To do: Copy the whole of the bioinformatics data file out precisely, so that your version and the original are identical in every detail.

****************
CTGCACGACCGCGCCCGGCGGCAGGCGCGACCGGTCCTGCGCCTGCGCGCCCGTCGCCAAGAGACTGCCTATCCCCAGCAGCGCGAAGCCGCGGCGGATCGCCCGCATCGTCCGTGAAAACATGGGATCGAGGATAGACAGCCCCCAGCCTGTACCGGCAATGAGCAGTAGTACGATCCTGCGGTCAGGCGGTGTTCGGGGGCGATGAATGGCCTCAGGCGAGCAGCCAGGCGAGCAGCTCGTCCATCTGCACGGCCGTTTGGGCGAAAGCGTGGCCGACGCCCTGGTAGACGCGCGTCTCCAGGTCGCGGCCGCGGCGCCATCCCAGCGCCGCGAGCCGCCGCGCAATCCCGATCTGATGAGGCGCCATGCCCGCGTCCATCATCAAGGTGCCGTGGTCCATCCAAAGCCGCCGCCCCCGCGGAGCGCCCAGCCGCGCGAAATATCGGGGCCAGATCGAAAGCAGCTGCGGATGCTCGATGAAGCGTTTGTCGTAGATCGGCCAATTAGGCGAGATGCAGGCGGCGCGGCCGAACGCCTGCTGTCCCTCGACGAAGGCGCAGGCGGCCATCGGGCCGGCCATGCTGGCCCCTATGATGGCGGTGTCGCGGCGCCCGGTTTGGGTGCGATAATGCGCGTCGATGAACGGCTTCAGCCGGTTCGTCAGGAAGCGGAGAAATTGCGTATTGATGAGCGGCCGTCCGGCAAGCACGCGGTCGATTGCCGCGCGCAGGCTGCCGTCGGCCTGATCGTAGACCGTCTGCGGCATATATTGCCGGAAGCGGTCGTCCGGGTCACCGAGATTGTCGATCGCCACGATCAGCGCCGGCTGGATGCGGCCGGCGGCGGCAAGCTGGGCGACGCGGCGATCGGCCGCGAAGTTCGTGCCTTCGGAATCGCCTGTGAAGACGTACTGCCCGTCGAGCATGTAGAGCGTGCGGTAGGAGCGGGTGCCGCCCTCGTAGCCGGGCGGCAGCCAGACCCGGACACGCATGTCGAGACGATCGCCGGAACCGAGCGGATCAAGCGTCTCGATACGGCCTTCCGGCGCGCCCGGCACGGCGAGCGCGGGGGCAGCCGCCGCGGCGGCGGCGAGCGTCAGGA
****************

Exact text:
CTGCACGACCGCGCCCGGCGGCAGGCGCGACCGGTCCTGCGCCTGCGCGCCCGTCGCCAAGAGACTGCCTATCCCCAGCAGCGCGAAGCCGCGGCGGATCGCCCGCATCGTCCGTGAAAACATGGGATCGAGGATAGACAGCCCCCAGCCTGTACCGGCAATGAGCAGTAGTACGATCCTGCGGTCAGGCGGTGTTCGGGGGCGATGAATGGCCTCAGGCGAGCAGCCAGGCGAGCAGCTCGTCCATCTGCACGGCCGTTTGGGCGAAAGCGTGGCCGACGCCCTGGTAGACGCGCGTCTCCAGGTCGCGGCCGCGGCGCCATCCCAGCGCCGCGAGCCGCCGCGCAATCCCGATCTGATGAGGCGCCATGCCCGCGTCCATCATCAAGGTGCCGTGGTCCATCCAAAGCCGCCGCCCCCGCGGAGCGCCCAGCCGCGCGAAATATCGGGGCCAGATCGAAAGCAGCTGCGGATGCTCGATGAAGCGTTTGTCGTAGATCGGCCAATTAGGCGAGATGCAGGCGGCGCGGCCGAACGCCTGCTGTCCCTCGACGAAGGCGCAGGCGGCCATCGGGCCGGCCATGCTGGCCCCTATGATGGCGGTGTCGCGGCGCCCGGTTTGGGTGCGATAATGCGCGTCGATGAACGGCTTCAGCCGGTTCGTCAGGAAGCGGAGAAATTGCGTATTGATGAGCGGCCGTCCGGCAAGCACGCGGTCGATTGCCGCGCGCAGGCTGCCGTCGGCCTGATCGTAGACCGTCTGCGGCATATATTGCCGGAAGCGGTCGTCCGGGTCACCGAGATTGTCGATCGCCACGATCAGCGCCGGCTGGATGCGGCCGGCGGCGGCAAGCTGGGCGACGCGGCGATCGGCCGCGAAGTTCGTGCCTTCGGAATCGCCTGTGAAGACGTACTGCCCGTCGAGCATGTAGAGCGTGCGGTAGGAGCGGGTGCCGCCCTCGTAGCCGGGCGGCAGCCAGACCCGGACACGCATGTCGAGACGATCGCCGGAACCGAGCGGATCAAGCGTCTCGATACGGCCTTCCGGCGCGCCCGGCACGGCGAGCGCGGGGGCAGCCGCCGCGGCGGCGGCGAGCGTCAGGA